The LIVE SOUND MIXING
The LIVE SOUND MIXING Homepage
PFC Mk II
©1998 Duncan Fry
Business in the rehearsal studio and Honest Afghan Discount Records at the Sunday Market soon outstripped income from the shop, so in conjunction with my brother I rented a small factory in order to expand the studio business.
Even I found it hard to be in two places at once, so the shop had to go.
Advertising the business in Juke magazine (memories!) as "Record Shop for sale, Southern Suburbs, good lease, low price" I sold it to the first person who rang up - a mobile disco operator looking for a base to work from plus a continuous supply of cheap records and young girls! My DJ guru Nat Prick had never heard of him, so I should have smelled a rat then, but he appeared to be a suitable buyer, so I said OK and the deal was done.
We did a stocktake, agreed on terms, he paid me half up front, moved in and took over, and promptly declared himself bankrupt before paying the rest! Further conversations with his lawyer resulted in an offer to pay it back at $30 per month!
But I had enough to get PFC Mk 2 off the ground, and this time I incorporated a small control room so we could do demo recordings there.
Looking at the prices that studios that are far better than mine ever was charge today makes me realise what a ripsnorter of an earner it was back then. $25 per hour for basic 8 track facilities. And I truly do mean basic! For $25 an hour nowadays I could rent a studio with 24 tracks and available effects coming out of its backside.
But it was a whiole lot of fun, and a succession of local bands trouped through with their 3 song repertoires and happily went home with a cassette of their performance in exchange for a couple of hundred bucks!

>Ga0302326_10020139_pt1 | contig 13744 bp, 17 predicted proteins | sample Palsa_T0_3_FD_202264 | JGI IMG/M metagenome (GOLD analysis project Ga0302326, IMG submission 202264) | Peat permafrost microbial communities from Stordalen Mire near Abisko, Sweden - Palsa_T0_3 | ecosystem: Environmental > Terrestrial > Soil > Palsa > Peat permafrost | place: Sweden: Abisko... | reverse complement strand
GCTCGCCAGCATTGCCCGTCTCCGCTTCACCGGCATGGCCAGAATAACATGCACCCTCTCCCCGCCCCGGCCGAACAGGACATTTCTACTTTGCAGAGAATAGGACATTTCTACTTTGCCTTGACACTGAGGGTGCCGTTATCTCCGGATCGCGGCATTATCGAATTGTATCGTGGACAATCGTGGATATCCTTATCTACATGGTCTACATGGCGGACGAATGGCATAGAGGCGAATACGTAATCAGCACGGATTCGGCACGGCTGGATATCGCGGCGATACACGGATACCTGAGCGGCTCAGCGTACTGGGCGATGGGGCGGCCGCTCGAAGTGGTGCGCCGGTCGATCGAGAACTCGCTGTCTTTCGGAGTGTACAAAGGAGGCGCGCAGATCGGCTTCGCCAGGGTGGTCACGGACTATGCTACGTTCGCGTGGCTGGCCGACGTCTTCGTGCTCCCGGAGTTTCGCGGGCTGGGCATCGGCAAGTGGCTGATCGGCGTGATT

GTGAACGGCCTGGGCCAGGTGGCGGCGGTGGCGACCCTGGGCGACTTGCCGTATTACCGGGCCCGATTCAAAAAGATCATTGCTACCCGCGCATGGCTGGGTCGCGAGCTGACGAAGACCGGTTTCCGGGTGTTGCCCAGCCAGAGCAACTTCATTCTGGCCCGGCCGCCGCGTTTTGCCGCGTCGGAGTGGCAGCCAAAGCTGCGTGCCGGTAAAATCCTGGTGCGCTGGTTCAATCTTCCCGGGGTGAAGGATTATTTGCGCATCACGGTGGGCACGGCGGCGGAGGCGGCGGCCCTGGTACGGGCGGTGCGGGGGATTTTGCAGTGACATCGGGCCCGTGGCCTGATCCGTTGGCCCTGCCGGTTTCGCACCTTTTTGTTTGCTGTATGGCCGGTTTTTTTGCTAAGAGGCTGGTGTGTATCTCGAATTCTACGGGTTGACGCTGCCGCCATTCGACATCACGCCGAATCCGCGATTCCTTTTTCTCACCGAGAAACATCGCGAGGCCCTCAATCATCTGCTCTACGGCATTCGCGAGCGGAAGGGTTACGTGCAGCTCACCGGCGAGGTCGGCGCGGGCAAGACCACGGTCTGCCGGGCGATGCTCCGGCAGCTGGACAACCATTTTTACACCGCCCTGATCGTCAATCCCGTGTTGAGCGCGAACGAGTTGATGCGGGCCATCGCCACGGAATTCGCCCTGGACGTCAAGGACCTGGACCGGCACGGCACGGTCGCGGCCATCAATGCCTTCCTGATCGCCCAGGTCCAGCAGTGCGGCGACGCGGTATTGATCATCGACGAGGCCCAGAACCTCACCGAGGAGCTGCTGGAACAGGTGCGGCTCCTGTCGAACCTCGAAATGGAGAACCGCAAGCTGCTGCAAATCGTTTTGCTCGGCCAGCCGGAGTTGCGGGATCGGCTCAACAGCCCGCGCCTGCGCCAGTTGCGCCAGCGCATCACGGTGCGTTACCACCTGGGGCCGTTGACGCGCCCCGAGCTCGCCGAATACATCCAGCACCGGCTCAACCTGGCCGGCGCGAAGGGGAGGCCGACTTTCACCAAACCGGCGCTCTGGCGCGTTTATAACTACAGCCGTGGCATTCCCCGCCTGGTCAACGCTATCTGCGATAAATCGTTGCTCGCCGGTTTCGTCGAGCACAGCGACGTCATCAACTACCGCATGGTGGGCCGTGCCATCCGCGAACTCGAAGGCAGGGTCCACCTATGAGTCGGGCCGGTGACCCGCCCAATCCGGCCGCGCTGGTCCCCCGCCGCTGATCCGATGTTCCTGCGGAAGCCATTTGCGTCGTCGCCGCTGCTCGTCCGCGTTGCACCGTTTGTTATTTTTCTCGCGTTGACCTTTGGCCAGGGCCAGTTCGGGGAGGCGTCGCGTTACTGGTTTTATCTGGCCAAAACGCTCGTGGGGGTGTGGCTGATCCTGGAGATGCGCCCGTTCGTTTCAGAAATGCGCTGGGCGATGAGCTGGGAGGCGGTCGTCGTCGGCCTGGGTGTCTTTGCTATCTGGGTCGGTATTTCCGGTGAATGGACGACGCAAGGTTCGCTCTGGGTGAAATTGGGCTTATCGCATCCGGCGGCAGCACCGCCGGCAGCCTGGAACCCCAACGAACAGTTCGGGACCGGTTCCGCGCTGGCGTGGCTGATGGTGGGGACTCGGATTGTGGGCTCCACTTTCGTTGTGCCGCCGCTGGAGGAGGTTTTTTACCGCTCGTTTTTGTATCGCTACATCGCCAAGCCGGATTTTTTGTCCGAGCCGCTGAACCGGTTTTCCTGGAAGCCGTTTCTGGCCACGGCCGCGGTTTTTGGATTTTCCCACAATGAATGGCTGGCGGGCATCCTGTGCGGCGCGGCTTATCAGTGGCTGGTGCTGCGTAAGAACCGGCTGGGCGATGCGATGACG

The good ol' Gigmaster Mark One 12 into 2 console finally decided to vaporise itself one session, as the band played obliviously on.
"Shit what's happened?" I asked Col.
"It's stuffed," he replied. One of the benefits of having technical people on hand is that they can always come up with a pinpoint diagnosis of any problem!
"Jeez I can't tell them that," I said, thinking of my dollars flying out the control room window.
"Well, tell them it's..er..tell them it's substrate overload," he said.
"Sounds technical enough for me," I replied and went into the studio to give the boys the bad news.
I waved my hands for them to stop.
"We'll have to stop now, guys - you'll have to come back tomorrow night."
"What's wrong?" they all asked.
I put on my most serious courtroom appearance voice.
"I'm afraid we've got a bad case of...substrate overload in the control room. We'll have to work all night to try and correct it, but we should be OK for 6 o'clock tomorrow evening. Thanks for your understanding, guys" and I went back into the control room.
We listened to them on the talkback as they packed up. "Wow, sounds serious...What do you suppose it is...Do you think we might have caused it?...Jeez let's get out of here quick!"
Of course, the problem was simply a fried chip and was easily found and replaced the next day. But 'substrate overload' has always been our universal catchphrase for an electronics problem ever since.
This story unpublished so far